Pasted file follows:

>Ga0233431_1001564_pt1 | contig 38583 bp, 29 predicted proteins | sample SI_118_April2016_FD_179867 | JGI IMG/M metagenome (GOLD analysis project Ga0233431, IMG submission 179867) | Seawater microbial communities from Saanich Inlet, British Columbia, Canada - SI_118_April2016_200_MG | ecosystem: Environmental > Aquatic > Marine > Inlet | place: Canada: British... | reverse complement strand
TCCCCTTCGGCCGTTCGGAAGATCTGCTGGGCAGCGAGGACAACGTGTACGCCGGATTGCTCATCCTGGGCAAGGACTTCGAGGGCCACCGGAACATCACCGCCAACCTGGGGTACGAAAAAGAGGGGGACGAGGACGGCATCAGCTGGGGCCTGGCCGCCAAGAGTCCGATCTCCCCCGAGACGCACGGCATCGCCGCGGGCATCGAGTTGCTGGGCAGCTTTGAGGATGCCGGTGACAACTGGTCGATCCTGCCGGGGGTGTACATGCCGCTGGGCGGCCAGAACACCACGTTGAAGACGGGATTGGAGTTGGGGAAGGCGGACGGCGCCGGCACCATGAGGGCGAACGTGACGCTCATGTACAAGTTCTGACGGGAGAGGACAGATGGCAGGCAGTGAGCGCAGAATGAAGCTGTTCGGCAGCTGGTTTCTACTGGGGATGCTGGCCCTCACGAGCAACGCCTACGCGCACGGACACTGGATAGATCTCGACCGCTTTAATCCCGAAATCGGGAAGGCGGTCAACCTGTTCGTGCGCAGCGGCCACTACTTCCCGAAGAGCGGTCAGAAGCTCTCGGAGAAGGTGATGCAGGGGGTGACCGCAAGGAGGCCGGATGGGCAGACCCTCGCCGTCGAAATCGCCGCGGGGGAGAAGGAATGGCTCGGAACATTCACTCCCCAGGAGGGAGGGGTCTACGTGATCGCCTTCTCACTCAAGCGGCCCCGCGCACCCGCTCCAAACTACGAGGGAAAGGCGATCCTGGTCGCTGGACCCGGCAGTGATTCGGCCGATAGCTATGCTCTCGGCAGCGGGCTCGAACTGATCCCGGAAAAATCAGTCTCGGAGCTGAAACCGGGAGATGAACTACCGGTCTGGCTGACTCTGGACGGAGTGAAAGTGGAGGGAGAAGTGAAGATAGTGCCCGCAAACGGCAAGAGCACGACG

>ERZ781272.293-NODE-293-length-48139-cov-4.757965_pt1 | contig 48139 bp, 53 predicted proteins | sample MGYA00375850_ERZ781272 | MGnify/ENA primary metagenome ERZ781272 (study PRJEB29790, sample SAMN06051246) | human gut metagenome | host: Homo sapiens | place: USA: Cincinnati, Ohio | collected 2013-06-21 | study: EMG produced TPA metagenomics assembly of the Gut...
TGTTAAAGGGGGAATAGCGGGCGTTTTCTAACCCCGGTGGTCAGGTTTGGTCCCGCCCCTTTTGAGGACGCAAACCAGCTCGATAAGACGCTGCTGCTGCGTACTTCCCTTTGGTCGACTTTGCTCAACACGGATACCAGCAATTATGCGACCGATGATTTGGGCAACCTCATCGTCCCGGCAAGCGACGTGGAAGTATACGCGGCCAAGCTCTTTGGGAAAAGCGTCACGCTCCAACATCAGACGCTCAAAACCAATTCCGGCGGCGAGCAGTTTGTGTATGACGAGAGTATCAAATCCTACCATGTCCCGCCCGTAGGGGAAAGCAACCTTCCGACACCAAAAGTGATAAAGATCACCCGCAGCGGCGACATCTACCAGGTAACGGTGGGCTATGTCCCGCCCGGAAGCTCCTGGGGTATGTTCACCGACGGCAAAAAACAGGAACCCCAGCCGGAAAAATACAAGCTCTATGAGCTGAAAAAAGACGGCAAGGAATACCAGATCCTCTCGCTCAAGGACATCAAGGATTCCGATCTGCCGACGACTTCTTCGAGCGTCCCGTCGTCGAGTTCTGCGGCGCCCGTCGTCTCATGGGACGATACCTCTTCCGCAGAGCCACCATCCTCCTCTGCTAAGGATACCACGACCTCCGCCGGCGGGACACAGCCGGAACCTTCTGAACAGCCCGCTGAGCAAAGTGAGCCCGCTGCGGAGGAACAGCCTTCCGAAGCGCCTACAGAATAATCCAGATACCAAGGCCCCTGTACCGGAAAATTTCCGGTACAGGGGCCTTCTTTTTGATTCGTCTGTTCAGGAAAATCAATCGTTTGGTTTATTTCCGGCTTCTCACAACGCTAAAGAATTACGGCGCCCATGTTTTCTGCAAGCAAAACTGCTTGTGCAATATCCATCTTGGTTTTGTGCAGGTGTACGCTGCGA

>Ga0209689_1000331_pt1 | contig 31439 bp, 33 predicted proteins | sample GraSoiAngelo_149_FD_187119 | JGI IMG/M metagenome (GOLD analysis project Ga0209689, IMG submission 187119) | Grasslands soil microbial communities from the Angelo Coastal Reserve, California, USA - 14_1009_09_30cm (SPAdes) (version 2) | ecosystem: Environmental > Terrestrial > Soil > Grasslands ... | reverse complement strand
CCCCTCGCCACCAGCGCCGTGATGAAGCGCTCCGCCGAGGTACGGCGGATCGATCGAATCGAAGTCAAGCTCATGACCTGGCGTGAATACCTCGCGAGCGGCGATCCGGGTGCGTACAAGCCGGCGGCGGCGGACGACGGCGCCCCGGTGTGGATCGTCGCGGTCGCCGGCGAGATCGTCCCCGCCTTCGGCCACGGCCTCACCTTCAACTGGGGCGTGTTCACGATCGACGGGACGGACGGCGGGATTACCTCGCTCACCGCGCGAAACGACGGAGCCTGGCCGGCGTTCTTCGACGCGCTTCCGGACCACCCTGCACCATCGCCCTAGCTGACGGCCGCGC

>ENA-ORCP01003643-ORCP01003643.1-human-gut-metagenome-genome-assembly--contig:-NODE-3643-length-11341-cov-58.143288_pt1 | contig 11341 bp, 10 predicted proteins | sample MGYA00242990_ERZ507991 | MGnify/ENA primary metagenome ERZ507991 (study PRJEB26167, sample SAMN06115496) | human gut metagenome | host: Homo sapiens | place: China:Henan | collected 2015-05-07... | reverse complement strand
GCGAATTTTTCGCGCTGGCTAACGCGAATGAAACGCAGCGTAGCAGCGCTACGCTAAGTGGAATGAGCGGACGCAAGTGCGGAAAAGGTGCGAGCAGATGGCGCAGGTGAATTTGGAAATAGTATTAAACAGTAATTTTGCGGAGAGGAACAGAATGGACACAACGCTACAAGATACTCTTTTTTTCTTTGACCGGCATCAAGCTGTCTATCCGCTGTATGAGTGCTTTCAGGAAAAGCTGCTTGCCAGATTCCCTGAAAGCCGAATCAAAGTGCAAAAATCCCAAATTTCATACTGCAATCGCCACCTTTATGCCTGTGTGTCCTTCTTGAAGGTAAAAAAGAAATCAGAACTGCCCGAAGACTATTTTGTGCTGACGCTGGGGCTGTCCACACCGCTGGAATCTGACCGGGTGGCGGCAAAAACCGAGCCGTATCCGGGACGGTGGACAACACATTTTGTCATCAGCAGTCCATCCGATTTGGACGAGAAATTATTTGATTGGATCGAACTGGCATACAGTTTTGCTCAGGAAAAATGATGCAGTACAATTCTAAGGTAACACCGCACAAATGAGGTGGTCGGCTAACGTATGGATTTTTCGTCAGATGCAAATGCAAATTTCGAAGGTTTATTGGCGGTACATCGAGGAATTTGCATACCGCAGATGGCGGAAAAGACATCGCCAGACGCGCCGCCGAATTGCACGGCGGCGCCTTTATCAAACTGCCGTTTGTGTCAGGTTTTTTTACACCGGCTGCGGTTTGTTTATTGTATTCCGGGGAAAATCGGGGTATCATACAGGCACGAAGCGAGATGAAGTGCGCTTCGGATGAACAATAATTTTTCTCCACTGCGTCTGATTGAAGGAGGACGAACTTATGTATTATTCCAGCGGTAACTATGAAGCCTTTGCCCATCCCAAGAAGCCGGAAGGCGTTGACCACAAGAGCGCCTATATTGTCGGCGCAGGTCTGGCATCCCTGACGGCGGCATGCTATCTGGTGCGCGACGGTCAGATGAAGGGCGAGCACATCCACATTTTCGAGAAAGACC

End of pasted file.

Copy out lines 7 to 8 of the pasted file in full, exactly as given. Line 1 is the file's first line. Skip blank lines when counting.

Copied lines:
>ENA-ORCP01003643-ORCP01003643.1-human-gut-metagenome-genome-assembly--contig:-NODE-3643-length-11341-cov-58.143288_pt1 | contig 11341 bp, 10 predicted proteins | sample MGYA00242990_ERZ507991 | MGnify/ENA primary metagenome ERZ507991 (study PRJEB26167, sample SAMN06115496) | human gut metagenome | host: Homo sapiens | place: China:Henan | collected 2015-05-07... | reverse complement strand
GCGAATTTTTCGCGCTGGCTAACGCGAATGAAACGCAGCGTAGCAGCGCTACGCTAAGTGGAATGAGCGGACGCAAGTGCGGAAAAGGTGCGAGCAGATGGCGCAGGTGAATTTGGAAATAGTATTAAACAGTAATTTTGCGGAGAGGAACAGAATGGACACAACGCTACAAGATACTCTTTTTTTCTTTGACCGGCATCAAGCTGTCTATCCGCTGTATGAGTGCTTTCAGGAAAAGCTGCTTGCCAGATTCCCTGAAAGCCGAATCAAAGTGCAAAAATCCCAAATTTCATACTGCAATCGCCACCTTTATGCCTGTGTGTCCTTCTTGAAGGTAAAAAAGAAATCAGAACTGCCCGAAGACTATTTTGTGCTGACGCTGGGGCTGTCCACACCGCTGGAATCTGACCGGGTGGCGGCAAAAACCGAGCCGTATCCGGGACGGTGGACAACACATTTTGTCATCAGCAGTCCATCCGATTTGGACGAGAAATTATTTGATTGGATCGAACTGGCATACAGTTTTGCTCAGGAAAAATGATGCAGTACAATTCTAAGGTAACACCGCACAAATGAGGTGGTCGGCTAACGTATGGATTTTTCGTCAGATGCAAATGCAAATTTCGAAGGTTTATTGGCGGTACATCGAGGAATTTGCATACCGCAGATGGCGGAAAAGACATCGCCAGACGCGCCGCCGAATTGCACGGCGGCGCCTTTATCAAACTGCCGTTTGTGTCAGGTTTTTTTACACCGGCTGCGGTTTGTTTATTGTATTCCGGGGAAAATCGGGGTATCATACAGGCACGAAGCGAGATGAAGTGCGCTTCGGATGAACAATAATTTTTCTCCACTGCGTCTGATTGAAGGAGGACGAACTTATGTATTATTCCAGCGGTAACTATGAAGCCTTTGCCCATCCCAAGAAGCCGGAAGGCGTTGACCACAAGAGCGCCTATATTGTCGGCGCAGGTCTGGCATCCCTGACGGCGGCATGCTATCTGGTGCGCGACGGTCAGATGAAGGGCGAGCACATCCACATTTTCGAGAAAGACC